Apple has 64 percent of the global market for tablets, and Android claims 32 percent, while Microsoft has less than 2 percent, according to recent data from Canalys. When it comes to smartphones, Microsoft has just 1.5 percent, while Apple has 19 percent and Android claims close to half the market.

“The PC is less relevant, and that means so is Windows,” said Michael Gartenberg, an industry analyst with Gartner. “Microsoft has to think about what that means for their future.”

For both Apple and Microsoft, tying together computers and mobile devices sets them up to charge monthly subscriptions for cloud-based services, like data storage, music or movies, that work across devices. “It’s no longer about one screen but access to the collection of services through a collection of screens,” Mr. Gartenberg said.

Down the road, the additional consumer data collected through these services could open up other business opportunities, like offering more precisely targeted ads or mobile coupons.

“They could tie desktop commerce to mobile and tablet commerce,” Mr. Sharma said. “It offers a better understanding of consumer behavior and when to show an ad on a desktop or a mobile device.”

Mr. Sharma added that a broad reach across mobile devices and computers could give these companies better bargaining power when striking deals with content companies for new services.

Both companies have also borrowed the concept of online app stores from the mobile side to create equivalent services for the computer operating systems. These are centralized online services where users browse, buy and download applications. Apple started its Mac App Store over a year ago; Microsoft opened what it calls the Windows Store on Wednesday.

Nick Wingfield reported from Seattle.

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From: Bill Wolf3/1/2012 11:18:25 AM
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Windows 8 on Intel is unlike ARM in crucial way, Microsoft confirms
Brooke Crothers
by Brooke Crothers February 29, 2012 8:55 PM PST

Again, the way the differences were presented by Sinofsky and Angiulo they almost seemed like an afterthought. But if you're one of probably millions of consumers that expect to run Windows 7 apps (and older apps) on your new Windows 8 tablet, then Intel-based tablets and PCs are your only option. Not a trivial point.

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To: Eric Martin who wrote (110053)3/1/2012 11:20:29 AM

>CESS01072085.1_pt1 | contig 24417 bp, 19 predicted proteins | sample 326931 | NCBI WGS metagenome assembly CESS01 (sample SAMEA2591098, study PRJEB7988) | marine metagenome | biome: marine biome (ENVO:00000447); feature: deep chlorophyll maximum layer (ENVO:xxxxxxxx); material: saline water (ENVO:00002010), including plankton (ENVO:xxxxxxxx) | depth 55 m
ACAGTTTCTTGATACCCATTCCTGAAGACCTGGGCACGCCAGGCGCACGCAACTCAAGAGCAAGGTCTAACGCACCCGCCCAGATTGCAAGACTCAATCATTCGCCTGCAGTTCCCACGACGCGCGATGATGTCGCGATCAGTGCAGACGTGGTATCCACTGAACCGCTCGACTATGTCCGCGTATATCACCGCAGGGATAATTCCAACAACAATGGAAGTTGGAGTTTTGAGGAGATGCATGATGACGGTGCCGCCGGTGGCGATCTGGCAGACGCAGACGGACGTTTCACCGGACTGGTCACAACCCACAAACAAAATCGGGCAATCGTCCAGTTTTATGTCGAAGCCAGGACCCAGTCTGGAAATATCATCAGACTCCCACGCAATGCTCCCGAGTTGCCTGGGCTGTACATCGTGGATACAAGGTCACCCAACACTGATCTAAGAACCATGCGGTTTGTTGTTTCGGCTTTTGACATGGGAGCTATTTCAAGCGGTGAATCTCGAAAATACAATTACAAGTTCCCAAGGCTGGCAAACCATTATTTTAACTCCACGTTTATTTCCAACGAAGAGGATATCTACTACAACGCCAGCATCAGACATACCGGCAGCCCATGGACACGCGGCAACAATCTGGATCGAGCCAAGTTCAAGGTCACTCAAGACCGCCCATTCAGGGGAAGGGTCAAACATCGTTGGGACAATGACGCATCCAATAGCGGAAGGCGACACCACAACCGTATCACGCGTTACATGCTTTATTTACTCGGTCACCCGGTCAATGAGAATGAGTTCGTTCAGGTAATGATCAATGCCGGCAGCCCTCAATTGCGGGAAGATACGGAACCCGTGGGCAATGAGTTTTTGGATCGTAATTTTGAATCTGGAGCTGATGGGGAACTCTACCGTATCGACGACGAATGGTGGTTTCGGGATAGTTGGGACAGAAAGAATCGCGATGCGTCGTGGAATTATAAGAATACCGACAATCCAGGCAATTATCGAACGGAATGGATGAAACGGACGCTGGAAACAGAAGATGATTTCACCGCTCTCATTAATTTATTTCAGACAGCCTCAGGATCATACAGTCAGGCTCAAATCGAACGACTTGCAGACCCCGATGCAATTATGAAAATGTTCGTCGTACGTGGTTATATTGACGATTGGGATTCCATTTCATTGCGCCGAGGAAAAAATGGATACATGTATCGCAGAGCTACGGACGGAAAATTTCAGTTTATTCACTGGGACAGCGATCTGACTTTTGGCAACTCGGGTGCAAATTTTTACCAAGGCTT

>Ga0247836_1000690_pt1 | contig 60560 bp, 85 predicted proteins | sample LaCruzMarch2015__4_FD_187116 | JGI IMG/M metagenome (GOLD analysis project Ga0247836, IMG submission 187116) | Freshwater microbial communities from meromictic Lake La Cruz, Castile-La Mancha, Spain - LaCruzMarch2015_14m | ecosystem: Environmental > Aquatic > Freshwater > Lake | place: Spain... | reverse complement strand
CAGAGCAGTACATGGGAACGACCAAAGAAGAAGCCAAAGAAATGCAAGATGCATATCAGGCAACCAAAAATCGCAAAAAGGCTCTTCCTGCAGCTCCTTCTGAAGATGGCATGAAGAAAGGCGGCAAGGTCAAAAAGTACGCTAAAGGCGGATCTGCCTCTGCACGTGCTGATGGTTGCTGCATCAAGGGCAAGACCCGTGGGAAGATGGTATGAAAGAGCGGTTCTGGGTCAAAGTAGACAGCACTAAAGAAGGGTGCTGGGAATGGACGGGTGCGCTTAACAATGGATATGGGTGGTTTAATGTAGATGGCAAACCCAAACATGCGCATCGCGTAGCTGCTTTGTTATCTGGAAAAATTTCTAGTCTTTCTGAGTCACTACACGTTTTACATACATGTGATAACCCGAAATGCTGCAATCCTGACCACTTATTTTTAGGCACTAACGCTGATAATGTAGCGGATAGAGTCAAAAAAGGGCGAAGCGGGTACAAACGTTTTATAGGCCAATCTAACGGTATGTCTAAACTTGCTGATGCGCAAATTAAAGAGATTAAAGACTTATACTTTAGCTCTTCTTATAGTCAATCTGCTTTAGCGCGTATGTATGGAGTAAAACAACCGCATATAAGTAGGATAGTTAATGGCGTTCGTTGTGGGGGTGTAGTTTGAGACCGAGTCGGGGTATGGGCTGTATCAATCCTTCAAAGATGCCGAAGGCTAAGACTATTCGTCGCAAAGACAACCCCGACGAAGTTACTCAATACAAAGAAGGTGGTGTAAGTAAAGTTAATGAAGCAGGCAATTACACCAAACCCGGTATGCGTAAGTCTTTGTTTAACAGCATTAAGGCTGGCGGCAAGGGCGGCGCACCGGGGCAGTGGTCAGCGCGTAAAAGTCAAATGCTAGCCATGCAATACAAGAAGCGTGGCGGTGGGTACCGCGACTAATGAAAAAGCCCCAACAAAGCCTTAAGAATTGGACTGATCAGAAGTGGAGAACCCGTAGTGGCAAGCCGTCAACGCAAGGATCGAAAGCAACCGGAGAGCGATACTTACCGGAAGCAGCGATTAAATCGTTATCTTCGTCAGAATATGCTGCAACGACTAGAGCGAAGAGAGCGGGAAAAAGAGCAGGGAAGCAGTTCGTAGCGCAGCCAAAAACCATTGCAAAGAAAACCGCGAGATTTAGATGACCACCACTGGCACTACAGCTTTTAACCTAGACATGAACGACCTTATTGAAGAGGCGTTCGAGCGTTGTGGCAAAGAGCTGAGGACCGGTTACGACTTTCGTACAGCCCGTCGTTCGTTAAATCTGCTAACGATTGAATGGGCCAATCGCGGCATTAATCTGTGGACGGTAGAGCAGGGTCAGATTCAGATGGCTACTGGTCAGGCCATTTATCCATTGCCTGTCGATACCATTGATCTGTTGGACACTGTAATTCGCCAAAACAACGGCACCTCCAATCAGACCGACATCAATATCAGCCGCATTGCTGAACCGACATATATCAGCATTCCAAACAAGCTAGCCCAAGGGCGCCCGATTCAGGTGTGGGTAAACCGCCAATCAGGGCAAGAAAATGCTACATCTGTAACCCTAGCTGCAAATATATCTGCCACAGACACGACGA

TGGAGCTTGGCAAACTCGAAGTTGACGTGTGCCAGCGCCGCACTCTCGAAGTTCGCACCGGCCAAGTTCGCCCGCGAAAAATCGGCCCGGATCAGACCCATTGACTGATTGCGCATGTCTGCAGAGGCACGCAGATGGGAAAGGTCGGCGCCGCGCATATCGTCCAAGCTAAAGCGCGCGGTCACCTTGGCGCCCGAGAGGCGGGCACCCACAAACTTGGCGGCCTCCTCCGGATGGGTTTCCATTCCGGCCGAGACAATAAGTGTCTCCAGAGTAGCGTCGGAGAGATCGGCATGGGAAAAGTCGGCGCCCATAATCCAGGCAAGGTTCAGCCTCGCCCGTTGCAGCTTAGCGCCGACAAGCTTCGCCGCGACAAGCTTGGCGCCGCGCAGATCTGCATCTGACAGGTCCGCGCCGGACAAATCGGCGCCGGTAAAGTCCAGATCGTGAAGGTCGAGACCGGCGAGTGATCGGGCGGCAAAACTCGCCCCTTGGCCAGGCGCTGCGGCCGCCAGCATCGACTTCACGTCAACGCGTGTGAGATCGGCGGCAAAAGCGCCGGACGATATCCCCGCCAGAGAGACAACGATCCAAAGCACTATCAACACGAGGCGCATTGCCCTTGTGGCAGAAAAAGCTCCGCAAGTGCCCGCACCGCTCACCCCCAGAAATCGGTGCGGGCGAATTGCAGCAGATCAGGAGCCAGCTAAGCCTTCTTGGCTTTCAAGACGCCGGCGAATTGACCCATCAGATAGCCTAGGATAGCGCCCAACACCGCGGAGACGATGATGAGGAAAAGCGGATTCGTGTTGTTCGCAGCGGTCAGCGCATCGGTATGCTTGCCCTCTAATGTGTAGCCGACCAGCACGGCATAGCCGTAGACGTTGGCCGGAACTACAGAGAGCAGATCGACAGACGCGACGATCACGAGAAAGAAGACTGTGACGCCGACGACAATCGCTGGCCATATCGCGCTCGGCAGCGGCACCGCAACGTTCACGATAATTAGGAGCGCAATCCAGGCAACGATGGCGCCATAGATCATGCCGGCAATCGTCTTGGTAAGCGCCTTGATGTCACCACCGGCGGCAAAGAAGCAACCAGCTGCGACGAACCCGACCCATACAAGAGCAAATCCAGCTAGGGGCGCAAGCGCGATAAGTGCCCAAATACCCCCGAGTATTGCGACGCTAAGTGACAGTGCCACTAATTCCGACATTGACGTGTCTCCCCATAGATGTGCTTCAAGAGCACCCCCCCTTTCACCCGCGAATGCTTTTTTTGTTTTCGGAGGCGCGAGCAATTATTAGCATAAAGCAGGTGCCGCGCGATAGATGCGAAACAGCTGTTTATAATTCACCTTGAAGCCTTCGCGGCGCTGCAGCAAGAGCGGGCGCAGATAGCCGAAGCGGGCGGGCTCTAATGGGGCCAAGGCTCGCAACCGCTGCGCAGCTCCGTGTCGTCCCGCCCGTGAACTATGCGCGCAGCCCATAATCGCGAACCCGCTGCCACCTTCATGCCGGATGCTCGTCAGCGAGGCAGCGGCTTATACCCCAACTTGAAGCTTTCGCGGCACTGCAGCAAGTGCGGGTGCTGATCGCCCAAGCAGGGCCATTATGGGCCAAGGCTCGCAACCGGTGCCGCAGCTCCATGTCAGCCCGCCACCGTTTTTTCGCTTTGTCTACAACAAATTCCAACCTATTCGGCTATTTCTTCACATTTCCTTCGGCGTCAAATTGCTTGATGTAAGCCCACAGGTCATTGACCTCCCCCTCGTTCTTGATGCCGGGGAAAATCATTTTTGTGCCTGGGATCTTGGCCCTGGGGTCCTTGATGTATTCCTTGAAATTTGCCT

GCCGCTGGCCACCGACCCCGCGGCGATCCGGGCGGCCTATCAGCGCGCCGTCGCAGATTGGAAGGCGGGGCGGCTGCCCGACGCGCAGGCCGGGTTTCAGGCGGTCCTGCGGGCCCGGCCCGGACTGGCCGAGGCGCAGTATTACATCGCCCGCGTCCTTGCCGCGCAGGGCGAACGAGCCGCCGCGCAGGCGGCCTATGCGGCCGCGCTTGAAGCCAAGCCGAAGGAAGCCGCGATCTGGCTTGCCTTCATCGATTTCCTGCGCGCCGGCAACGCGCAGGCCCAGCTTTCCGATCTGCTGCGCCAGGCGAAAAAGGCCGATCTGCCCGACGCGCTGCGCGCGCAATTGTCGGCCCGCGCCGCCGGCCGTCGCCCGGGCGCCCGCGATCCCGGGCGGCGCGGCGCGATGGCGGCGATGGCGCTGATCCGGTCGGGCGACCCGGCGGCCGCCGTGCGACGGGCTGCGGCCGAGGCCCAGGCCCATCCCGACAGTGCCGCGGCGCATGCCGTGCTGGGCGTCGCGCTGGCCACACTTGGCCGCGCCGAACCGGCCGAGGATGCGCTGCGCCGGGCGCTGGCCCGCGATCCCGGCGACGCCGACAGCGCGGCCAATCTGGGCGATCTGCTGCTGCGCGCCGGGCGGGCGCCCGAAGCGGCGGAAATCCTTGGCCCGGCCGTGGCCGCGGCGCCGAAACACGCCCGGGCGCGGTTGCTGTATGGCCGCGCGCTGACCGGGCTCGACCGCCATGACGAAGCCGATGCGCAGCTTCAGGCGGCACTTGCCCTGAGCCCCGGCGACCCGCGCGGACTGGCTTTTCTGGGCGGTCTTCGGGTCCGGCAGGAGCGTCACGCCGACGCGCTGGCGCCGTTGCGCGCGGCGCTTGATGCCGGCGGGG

From: Art Bechhoefer
   of 147206
Re: Apple patent for multi-touch screen may or may not be disruptive. Is it axiomatic that every new device like a smartphone or tablet should have a multi-touch screen? Might there be a better way to navigate and select options?

The trend, as shown by a new Apple system for the Macintosh, as well as new features designed into Microsoft's Windows 8, is to make smartphone and tablet features standard on laptops or ultrabooks. This doesn't necessarily mean that laptops will end up up with multi-touch screens, or even that acceptable tablets will incorporate that feature.

My own preference continues to be a good keyboard, suitable for touch typing (which I learned 65 years ago) and a screen size large enough to read without eye strain. I use a smartphone (Motorola, Sprint) and manage to put up with the touch features and small type size, but it's certainly far from my preference.


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To: Bill Wolf who wrote (110055)3/1/2012 11:24:46 AM
From: slacker711
   of 147206
One thing that worries me about Windows on ARM is that I have yet to hear any real predictions on the ASP or the extended battery life for an ARM tablet/laptop versus an Intel tablet/laptop. We are going to need to see significant differentiation to make up for the various drawbacks in terms of apps and drivers.


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To: ryhack who wrote (110046)3/1/2012 11:37:51 AM
From: ryhack
5 Recommendations   of 147206

Stamina more important than speed in mobile devices - Qualcomm

By Lewis Dowling, Total Telecom, in Barcelona
Thursday 01 March 2012

Chip maker develops optimisation techniques to boost performance of smartphone processors.

When it comes to mobile devices, the speed of the processor is less important than the ability to achieve a sustained high level of performance, Qualcomm said this week.

At a Mobile World Congress characterised by multiple quad-core processor device launches, the chip maker noted that with optimisation techniques at the software level dual-core processors can run for longer at top speed than a quad-core.

?[It's] not just how fast can this device run, but how long,? said Rob Chandhok, SVP of software strategy at Qualcomm, on Tuesday.

Chandhok insisted that Qualcomm's Snapdragon S4 chip architecture - including single, dual, and quad-core CPU versions - is more efficient than its closest competitors, and can run for longer.

?Performance over a sustained period of time? is much more important than the GHz figure, he said, demonstrating that the Snapdragon processor inside a smartphone produces less heat in 20 minutes of usage than those of two unnamed competitors.

Qualcomm has a number of software optimisation techniques that it says enable it to get the best performance out of its processors.

Once these techniques have been applied, typically the S4 processor is around 30% faster than an equivalent processor, the company said. A browser can run between 30% and 40% faster, while for video applications the frames per second can be increased to around 50 from 17.

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From: Bill Wolf3/1/2012 12:13:32 PM
   of 147206
Verizon Making Big LTE Push This Year
Trefis Team

Verizon may have been the first to launch its 4G LTE network more than a year ago, but customers have yet to take to the new high-speed technology.